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Factors affecting the establishment of selected edible ectomycorrhizal fungi of Pinus in South-Western Australia

Dunstan, W.A. (2002) Factors affecting the establishment of selected edible ectomycorrhizal fungi of Pinus in South-Western Australia. PhD thesis, Murdoch University.

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Abstract

Establishment of a new industry in plantations of Pinus spp. in south-western Australia, based on edible ectomycorrhizal fungi, will be dependant on the ability of new fungal introductions to survive and proliferate under limitations imposed by biotic and abiotic factors. This thesis investigated factors that would influence establishment of two most valuable fungi, Matsutake (Tricholoma matsutake) and the Pine Mushroom {T. magnivelare). Factors that were investigated included, extant ectomycorrhizal fungi, plant host - fungus compatibility, climate and soils.

A survey of ectomycorrhizal (ECM) fimgi associated with introduced Pinus spp. in south-western Australia increased the number of identified species to 15-16 species, from seven previously reported in the literature. Most species form a sub-set of species that have also been introduced to Eastern Australia, and are early colonizers of pines, forming ECM associations with pine seedlings, but are also found with plantationgrown pine trees older than sixty years. Four species of basidiomycetes with resupinate fruitbodies, are new records for Australia, and probably for the Southern Flemisphere. One resupinate fungus (Amphinema byssoides) has been introduced. In contrast, three Tomentella spp., that are part of a suite of at least 25 tomentelloid fungi found in native forests and woodlands in south-western Australia, appear to have made a transition from native to introduced Pinus hosts. Species within other genera of resupinate fungi, that are known to form ECM associations with pines in the Northern Hemisphere, were also identified but not confirmed as ECM fungi of pines in Western Australia. rDNA sequence data strongly suggested that some previous records of ECM fungi have been mis-identified.

In two field experiments, Thelephoraceae {Thelephora terrestris and Tomentella stuposa) formed 50-60% of ectomycorrhizas but sporocarps of both Ilmgi were found infrequently or not at all in surveys. The apparent below-ground dominance by representatives of the Thelephoraceae, as ECM fungi of pines in south-western Australia, is similar to some results from natural conifer forests in Europe and North America.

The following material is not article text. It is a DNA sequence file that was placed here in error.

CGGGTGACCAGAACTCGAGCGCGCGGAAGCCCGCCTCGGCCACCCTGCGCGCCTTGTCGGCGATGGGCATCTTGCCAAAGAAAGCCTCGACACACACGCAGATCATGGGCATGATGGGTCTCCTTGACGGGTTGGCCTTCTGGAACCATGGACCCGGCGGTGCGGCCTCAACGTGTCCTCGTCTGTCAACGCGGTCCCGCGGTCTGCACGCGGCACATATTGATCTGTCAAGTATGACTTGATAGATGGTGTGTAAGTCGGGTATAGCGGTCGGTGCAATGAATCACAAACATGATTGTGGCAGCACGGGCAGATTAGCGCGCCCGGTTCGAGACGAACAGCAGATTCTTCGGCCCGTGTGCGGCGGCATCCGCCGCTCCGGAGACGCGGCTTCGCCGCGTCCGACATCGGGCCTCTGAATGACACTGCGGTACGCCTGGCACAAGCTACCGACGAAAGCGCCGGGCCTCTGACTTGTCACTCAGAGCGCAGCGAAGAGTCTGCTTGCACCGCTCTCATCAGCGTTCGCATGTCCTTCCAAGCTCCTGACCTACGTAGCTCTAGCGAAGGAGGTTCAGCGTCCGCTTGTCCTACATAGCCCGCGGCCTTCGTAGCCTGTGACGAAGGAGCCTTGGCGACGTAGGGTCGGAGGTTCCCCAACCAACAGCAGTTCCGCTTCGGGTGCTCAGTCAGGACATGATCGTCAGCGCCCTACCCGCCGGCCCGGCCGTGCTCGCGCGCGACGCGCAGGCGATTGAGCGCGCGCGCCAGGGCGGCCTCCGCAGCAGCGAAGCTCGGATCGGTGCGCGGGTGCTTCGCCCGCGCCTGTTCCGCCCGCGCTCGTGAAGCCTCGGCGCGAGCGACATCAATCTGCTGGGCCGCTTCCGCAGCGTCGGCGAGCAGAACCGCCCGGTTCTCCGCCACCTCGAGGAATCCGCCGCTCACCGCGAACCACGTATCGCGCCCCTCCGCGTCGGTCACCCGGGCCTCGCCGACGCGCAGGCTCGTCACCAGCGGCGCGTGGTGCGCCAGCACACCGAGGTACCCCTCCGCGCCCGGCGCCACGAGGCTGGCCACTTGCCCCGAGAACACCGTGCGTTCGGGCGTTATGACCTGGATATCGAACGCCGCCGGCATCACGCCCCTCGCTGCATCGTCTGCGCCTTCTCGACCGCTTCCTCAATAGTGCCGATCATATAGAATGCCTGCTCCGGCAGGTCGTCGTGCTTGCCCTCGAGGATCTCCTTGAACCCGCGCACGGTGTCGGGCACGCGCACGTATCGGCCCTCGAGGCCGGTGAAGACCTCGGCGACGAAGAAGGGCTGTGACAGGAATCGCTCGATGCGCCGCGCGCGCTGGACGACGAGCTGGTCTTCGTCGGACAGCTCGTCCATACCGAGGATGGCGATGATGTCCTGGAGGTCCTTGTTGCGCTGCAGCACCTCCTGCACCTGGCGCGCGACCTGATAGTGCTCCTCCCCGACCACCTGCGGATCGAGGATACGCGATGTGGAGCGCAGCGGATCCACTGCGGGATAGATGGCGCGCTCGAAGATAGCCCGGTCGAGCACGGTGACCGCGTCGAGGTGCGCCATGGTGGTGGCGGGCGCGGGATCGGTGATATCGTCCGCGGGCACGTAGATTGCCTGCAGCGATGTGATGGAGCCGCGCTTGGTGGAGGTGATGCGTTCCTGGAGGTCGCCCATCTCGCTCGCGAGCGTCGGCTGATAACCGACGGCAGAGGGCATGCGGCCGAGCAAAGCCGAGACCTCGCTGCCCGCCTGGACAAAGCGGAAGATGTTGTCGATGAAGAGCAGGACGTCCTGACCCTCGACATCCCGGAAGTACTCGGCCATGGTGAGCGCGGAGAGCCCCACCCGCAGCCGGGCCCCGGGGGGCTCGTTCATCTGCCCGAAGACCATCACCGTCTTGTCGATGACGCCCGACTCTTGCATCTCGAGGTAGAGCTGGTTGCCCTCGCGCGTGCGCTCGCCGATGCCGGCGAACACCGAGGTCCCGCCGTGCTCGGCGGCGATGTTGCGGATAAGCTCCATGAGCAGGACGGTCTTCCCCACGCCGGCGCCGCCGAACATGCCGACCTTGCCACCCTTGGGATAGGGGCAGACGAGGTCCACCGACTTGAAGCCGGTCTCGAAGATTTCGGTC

Sporocarp production, by naturally occurring pine ECM fungi, was measured over a season in experimental plots of five year-old P. radiata trees, that comprised trees planted with a standard treatment and trees planted for agro-forestry, with additional P fertilization and a cover crop of the legume Trifolium subterraneum. Sporocarp production in agro-forestry plots was estimated to be at least ca. 73 kg'1 ha'1 yr'1 d.w., that was significantly greater than that of the standard treatment, and up to an order of magnitude greater than productivity in natural conifer forests. There were also changes in phenology of sporocarp production by different species of fungi between treatments. Comparison of climate between selected locations within the ranges of T. matsutake and T. magnivelare, and locations within south-western Australia strongly suggests that T. magnivelare, and T. nauseosum, syn. T. matsutake from the Western Mediterranean, are more suited to the climate of south-western Australia than Asian T. matsutake. Soils within south-western Australia that are potentially suitable for Matsutake, that are derived from similar parent materials and with similar physical and chemical properties, occupy an undefined proportion of about 3250 km'2 of soil sub-systems within the area that may be climatically suitable.

In vitro synthesis experiments between isolates of Tricholoma matsutake and T.magnivelare and host plants, Pinus dens [flora, P. radiata and P. pinaster, showed that internal structures comparable with natural Pinus densiflora-T. matsutake ECM were formed between P. radiata and T. matsutake. Macro- and micro-morphological features of infected short roots suggested that P. radiata and P. pinaster are suitable hosts for both T. matsutake and T. magnivelare.

In contrast to in vitro synthesis experiments, ECM associations failed to form between T. matsutake and mature P. radiata trees after inoculation with two forms of vegetative mycelium, and ECM also failed to form between T. matsutake and Pinus spp. inoculated with two forms of vegetative mycelium under more controlled conditions in a glasshouse experiment.

Item Type: Thesis (PhD)
Murdoch Affiliation: Division of Science and Engineering
Notes: Note to the author: If you would like to make your thesis openly available on Murdoch University Library's Research Repository, please contact: repository@murdoch.edu.au. Thank you.
Supervisor(s): Dell, Bernard and Malajczuk, Nicholas
URI: http://researchrepository.murdoch.edu.au/id/eprint/51844
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